HUMAN TRAFFICKING

NOT WHAT YOU WOULD THINK.

In Alberta, human trafficking is real – and it doesn’t involve shipping containers like in the movies. People are trafficked for sex most often by someone they know. Over the past years, ALERT has seen the age range of trafficked individuals decrease.

Since the conception of ALERT’s human trafficking unit in 2020, counter-trafficking teams have lended their expertise to partner agencies in over 500 agency assists across the province. ALERT works swiftly to combat this violent type of crime and keep Alberta communities safe.

Over 500 Assists

Expertise lended to parter agencies to help combat human trafficking.

157 Charges

Laid against persons involved in human trafficking, in the past year alone.

102 Arrests

Dangerous offenders arrested by ALERT teams since creation of the human trafficking unit.

40 Interventions

Victims rescued, referred or provided with trauma care/other support by ALERT and partners.

In an assessment of police-reported human trafficking incidents across Canada between 2010-2020, 91% of victims knew their trafficker(s) – intimate partners, casual friends/acquaintances, criminal or business relations, and other.[1]

91%

Human Trafficking: Get To

KNOW

FACT

Women and minors aren't always victims. In fact, they can be traffickers themselves. Police-reported crime statistics further indicate that 1 in 4 human trafficking victims are male. Men can be trafficked for both sex and labour exploitation.[2]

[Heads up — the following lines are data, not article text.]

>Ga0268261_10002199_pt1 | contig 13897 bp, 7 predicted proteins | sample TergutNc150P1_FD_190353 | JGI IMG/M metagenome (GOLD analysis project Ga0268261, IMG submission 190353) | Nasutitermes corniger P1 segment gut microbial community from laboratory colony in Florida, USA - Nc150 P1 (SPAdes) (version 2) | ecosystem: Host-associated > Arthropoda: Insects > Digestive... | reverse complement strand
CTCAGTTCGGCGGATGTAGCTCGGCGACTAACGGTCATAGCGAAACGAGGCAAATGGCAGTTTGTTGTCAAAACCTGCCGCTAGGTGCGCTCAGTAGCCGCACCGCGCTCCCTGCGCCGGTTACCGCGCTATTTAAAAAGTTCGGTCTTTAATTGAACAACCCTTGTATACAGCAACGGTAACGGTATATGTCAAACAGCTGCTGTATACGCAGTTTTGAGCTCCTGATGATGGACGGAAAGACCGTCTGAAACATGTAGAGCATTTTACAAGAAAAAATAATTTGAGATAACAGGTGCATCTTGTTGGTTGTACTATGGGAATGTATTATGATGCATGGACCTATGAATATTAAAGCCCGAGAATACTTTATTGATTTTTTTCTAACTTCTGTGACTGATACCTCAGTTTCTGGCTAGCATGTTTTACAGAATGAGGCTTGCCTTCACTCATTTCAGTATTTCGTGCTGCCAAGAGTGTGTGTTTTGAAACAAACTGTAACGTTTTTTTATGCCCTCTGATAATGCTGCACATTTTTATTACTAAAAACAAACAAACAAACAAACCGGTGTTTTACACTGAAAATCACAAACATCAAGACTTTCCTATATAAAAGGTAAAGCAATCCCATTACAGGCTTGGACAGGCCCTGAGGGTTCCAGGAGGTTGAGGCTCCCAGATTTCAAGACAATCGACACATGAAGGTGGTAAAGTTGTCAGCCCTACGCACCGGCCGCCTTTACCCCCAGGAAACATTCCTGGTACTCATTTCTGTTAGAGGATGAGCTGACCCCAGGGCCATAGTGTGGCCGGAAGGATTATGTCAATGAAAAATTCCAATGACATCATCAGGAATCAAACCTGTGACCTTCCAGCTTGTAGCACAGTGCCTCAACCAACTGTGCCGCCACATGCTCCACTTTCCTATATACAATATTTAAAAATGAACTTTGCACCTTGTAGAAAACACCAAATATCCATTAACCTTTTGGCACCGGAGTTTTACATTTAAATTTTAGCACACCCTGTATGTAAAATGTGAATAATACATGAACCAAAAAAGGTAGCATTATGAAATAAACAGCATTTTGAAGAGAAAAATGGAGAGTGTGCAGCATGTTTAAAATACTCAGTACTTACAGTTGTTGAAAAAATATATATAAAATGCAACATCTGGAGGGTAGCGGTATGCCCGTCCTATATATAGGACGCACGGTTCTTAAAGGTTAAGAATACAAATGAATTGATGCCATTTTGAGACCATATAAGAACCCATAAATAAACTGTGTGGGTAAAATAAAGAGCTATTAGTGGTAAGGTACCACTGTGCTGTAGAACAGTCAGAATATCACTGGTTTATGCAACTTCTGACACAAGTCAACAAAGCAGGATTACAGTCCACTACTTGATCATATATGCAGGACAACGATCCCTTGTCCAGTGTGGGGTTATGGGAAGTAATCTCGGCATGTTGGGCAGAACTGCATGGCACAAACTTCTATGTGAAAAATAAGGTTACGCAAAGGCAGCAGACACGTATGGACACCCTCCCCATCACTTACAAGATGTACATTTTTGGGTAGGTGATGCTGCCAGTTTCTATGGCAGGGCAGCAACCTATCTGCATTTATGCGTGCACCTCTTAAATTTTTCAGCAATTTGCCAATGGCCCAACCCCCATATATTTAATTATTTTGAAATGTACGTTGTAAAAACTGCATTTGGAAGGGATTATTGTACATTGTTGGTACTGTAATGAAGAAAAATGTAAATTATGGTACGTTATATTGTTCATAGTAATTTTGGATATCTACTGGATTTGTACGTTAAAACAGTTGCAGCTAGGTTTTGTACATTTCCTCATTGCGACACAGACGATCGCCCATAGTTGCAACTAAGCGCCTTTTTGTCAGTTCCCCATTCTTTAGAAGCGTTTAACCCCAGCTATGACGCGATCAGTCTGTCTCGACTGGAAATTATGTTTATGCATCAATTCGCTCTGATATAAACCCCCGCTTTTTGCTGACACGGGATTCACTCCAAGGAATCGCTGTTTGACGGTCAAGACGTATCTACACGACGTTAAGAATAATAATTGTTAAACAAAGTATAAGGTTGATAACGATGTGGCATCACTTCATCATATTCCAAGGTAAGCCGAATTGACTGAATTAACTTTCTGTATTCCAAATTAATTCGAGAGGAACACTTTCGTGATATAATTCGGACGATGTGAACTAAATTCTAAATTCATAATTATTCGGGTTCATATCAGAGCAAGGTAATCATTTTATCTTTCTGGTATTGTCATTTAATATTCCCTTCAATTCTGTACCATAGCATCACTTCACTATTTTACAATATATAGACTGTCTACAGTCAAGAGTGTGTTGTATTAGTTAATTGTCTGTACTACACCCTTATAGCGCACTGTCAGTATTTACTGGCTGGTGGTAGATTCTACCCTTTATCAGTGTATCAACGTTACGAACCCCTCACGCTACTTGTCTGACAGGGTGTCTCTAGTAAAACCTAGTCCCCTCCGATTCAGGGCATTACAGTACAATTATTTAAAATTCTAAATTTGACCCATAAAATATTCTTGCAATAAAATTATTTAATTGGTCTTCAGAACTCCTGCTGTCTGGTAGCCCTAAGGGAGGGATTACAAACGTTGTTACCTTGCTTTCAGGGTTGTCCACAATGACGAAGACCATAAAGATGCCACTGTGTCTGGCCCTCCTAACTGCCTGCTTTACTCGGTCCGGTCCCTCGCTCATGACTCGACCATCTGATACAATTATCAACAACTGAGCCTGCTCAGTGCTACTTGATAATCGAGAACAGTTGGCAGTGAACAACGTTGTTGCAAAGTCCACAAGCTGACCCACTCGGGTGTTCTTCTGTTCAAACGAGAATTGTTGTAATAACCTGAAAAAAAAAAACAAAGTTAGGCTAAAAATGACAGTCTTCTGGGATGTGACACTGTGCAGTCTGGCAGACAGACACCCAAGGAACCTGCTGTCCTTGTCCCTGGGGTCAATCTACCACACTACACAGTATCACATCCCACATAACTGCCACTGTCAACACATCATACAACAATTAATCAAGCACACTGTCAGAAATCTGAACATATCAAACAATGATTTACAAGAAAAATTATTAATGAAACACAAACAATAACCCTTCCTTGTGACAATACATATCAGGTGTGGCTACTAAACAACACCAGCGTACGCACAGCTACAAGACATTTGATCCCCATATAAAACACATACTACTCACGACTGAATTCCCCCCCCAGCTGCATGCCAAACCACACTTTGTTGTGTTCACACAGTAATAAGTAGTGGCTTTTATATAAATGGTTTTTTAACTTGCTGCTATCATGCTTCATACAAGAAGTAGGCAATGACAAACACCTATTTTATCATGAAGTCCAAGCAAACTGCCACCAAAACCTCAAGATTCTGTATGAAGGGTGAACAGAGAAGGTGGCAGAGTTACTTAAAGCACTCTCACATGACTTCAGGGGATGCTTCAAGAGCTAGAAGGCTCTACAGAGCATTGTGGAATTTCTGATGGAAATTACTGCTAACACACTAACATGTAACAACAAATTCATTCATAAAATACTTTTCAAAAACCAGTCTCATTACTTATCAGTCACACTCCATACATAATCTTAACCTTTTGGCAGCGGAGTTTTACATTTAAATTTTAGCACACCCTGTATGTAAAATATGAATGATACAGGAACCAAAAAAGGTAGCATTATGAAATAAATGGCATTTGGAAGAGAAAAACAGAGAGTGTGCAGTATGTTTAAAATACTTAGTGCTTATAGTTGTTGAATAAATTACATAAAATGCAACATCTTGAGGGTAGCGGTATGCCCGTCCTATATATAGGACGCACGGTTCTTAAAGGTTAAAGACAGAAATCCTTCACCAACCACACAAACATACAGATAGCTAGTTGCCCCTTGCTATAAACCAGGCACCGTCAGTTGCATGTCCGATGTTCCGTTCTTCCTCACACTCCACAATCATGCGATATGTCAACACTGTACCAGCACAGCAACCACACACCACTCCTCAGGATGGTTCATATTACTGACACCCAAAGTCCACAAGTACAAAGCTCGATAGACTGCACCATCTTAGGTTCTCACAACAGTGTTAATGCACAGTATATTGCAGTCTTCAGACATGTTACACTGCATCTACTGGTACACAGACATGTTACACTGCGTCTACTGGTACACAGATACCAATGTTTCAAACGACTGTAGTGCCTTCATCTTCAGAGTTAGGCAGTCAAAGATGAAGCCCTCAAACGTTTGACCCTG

MYTH

The full extent of criminal human trafficking activity in Canada is well known.

FALSE! In fact, the scope of human trafficking is likely underreported/underestimated. It's difficult to detect and measure, and victims are often fearful of their trafficker(s) and don't trust the authorities.[2][3]

Human Trafficking: Get To

KNOW

FACT

Human trafficking is, globally, the second most profitable criminal market, after drug trafficking. Victims are found exploited in commercial sex trade, adult entertainment, gangs, agriculture, construction, retail, restaurants, hotels, nail salons, private homes as caregivers/nannies, and more.[2]

Smuggling or Trafficking?

Often, human smuggling and human trafficking are misinterpreted as the same crime or confused one between the other. However, they are different crimes with different characteristics. Smuggling involves crossing borders; trafficking can occur without crossing any borders (for example, right within Alberta). Someone who is smuggled usually requests and consents to this happening, whereas victims of human trafficking have not consented or their consent is meaningless given the context. Overall, the key difference is that trafficking involves the physical and emotional exploitation of a person for profit.[4]

SEX
Trafficking

Anyone can be victimized by sex trafficking. The process involves exploiting a person’s vulnerabilities in order for the trafficker(s) to gain and maintain psychological control over the victim. While it heavily involves emotional control, physical violence is almost always part of the sex trafficking market too.[1]

Engaging in a new relationship with someone older and/or richer. This can take place online or in-person. Does this relationship seem to involve manipulation and control?

Are you or someone you know receiving gifts, cash or other commodities from a partner for no apparent reason?

Are you or someone you know involved in a relationship which seems to have taken a sudden or unusual negative turn? This could come across as an increase in violence, heightened control, or more manipulation along with other signs.

Does a relationship seem oddly controlling and/or involve intimidation? Control and intimidation in need not be physical. Traffickers often control and manipulate victims psychologically and emotionally.